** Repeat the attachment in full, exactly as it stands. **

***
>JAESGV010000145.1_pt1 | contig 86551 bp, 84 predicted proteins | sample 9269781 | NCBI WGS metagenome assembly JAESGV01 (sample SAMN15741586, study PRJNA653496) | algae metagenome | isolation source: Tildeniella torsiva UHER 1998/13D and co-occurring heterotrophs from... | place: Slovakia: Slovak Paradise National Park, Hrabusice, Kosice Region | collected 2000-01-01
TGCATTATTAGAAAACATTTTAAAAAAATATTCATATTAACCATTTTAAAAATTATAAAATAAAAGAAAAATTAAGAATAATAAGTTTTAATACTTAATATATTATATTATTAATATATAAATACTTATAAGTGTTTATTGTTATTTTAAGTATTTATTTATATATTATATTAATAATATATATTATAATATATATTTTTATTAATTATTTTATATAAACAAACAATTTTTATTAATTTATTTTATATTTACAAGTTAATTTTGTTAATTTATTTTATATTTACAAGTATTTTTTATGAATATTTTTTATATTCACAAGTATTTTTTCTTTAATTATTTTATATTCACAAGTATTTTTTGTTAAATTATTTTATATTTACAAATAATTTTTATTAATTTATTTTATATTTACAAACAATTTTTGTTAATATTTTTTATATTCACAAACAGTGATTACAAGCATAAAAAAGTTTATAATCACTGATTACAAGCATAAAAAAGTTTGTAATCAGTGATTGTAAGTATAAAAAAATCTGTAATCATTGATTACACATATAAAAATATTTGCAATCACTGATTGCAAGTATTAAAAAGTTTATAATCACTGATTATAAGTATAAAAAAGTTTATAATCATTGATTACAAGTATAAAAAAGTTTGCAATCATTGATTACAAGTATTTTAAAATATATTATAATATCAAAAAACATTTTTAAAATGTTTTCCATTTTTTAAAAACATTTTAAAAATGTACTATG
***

>JAESGV010000145.1_pt1 | contig 86551 bp, 84 predicted proteins | sample 9269781 | NCBI WGS metagenome assembly JAESGV01 (sample SAMN15741586, study PRJNA653496) | algae metagenome | isolation source: Tildeniella torsiva UHER 1998/13D and co-occurring heterotrophs from... | place: Slovakia: Slovak Paradise National Park, Hrabusice, Kosice Region | collected 2000-01-01
TGCATTATTAGAAAACATTTTAAAAAAATATTCATATTAACCATTTTAAAAATTATAAAATAAAAGAAAAATTAAGAATAATAAGTTTTAATACTTAATATATTATATTATTAATATATAAATACTTATAAGTGTTTATTGTTATTTTAAGTATTTATTTATATATTATATTAATAATATATATTATAATATATATTTTTATTAATTATTTTATATAAACAAACAATTTTTATTAATTTATTTTATATTTACAAGTTAATTTTGTTAATTTATTTTATATTTACAAGTATTTTTTATGAATATTTTTTATATTCACAAGTATTTTTTCTTTAATTATTTTATATTCACAAGTATTTTTTGTTAAATTATTTTATATTTACAAATAATTTTTATTAATTTATTTTATATTTACAAACAATTTTTGTTAATATTTTTTATATTCACAAACAGTGATTACAAGCATAAAAAAGTTTATAATCACTGATTACAAGCATAAAAAAGTTTGTAATCAGTGATTGTAAGTATAAAAAAATCTGTAATCATTGATTACACATATAAAAATATTTGCAATCACTGATTGCAAGTATTAAAAAGTTTATAATCACTGATTATAAGTATAAAAAAGTTTATAATCATTGATTACAAGTATAAAAAAGTTTGCAATCATTGATTACAAGTATTTTAAAATATATTATAATATCAAAAAACATTTTTAAAATGTTTTCCATTTTTTAAAAACATTTTAAAAATGTACTATG